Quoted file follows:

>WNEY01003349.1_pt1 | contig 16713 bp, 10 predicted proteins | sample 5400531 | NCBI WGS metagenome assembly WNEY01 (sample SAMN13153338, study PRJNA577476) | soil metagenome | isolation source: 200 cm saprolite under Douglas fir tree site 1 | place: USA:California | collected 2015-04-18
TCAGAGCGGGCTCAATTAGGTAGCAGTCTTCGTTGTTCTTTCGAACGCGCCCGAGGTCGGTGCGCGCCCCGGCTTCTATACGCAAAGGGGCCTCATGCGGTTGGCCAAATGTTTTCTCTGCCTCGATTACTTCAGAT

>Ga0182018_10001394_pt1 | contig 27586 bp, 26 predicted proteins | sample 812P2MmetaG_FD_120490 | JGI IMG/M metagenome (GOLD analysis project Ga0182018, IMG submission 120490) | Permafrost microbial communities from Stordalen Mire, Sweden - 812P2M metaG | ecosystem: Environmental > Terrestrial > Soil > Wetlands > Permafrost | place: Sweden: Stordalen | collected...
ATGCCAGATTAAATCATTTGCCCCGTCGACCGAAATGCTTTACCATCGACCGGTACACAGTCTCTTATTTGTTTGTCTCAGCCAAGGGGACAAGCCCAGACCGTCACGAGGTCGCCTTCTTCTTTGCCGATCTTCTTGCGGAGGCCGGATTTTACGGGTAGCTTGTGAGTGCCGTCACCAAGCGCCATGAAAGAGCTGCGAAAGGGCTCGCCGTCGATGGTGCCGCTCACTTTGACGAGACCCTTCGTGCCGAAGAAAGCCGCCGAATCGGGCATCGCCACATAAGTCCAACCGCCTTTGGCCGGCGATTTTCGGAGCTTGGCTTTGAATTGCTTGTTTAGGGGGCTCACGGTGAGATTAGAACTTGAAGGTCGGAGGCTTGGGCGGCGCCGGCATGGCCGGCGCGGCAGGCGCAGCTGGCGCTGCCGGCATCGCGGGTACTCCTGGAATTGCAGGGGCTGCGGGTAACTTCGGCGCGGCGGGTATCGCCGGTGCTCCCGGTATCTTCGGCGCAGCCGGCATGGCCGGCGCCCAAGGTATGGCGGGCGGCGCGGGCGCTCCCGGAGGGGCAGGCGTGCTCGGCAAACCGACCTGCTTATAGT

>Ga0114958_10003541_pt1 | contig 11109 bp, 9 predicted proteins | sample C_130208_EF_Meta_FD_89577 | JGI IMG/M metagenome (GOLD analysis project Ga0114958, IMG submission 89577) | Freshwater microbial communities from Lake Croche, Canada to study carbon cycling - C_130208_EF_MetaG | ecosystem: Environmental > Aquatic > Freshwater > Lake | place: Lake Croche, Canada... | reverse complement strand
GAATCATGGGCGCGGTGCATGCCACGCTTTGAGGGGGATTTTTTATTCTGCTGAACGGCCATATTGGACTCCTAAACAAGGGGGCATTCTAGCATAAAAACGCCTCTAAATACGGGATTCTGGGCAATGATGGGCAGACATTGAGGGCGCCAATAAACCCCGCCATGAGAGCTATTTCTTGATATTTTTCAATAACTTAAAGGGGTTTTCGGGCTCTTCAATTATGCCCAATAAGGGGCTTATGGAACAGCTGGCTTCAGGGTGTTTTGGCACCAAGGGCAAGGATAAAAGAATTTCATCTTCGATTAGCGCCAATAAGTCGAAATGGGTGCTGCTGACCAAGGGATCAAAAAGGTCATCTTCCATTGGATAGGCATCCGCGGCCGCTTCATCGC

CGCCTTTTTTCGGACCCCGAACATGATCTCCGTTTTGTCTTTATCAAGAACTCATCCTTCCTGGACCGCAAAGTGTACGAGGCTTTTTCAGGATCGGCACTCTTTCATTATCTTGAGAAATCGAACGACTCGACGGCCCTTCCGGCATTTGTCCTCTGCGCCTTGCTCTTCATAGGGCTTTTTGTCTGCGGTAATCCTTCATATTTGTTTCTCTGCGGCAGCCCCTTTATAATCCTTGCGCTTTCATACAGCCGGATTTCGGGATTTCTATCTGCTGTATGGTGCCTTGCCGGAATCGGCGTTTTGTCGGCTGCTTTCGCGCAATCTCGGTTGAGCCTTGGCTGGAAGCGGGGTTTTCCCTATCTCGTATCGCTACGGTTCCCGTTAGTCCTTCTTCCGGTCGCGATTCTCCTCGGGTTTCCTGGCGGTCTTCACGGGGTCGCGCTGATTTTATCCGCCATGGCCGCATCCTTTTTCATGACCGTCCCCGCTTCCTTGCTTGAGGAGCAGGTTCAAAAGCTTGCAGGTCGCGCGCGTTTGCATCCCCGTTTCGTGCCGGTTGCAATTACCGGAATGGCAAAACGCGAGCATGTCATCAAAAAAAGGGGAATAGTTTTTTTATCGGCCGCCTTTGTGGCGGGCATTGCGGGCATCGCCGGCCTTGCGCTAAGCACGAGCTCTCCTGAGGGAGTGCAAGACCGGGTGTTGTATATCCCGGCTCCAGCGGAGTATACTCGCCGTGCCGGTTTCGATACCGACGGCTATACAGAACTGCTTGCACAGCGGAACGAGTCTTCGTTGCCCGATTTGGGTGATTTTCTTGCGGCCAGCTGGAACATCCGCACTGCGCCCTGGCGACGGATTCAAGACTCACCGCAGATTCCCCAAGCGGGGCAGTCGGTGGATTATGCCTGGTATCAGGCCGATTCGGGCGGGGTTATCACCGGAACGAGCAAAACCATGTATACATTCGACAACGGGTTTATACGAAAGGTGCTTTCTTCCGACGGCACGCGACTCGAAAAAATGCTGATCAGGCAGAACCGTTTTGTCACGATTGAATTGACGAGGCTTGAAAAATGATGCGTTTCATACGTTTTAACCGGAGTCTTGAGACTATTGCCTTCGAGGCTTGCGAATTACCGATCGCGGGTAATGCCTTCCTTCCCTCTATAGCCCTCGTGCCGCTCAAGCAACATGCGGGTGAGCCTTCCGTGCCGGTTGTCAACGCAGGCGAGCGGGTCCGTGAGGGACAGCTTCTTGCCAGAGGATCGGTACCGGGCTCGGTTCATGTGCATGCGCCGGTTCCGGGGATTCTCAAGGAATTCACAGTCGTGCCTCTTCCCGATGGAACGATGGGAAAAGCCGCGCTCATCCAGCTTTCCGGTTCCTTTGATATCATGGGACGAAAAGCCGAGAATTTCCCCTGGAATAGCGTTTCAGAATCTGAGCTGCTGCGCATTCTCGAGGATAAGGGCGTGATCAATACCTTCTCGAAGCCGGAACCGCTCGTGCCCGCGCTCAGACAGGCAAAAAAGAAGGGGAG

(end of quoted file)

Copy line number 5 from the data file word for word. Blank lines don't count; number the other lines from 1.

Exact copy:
>Ga0114958_10003541_pt1 | contig 11109 bp, 9 predicted proteins | sample C_130208_EF_Meta_FD_89577 | JGI IMG/M metagenome (GOLD analysis project Ga0114958, IMG submission 89577) | Freshwater microbial communities from Lake Croche, Canada to study carbon cycling - C_130208_EF_MetaG | ecosystem: Environmental > Aquatic > Freshwater > Lake | place: Lake Croche, Canada... | reverse complement strand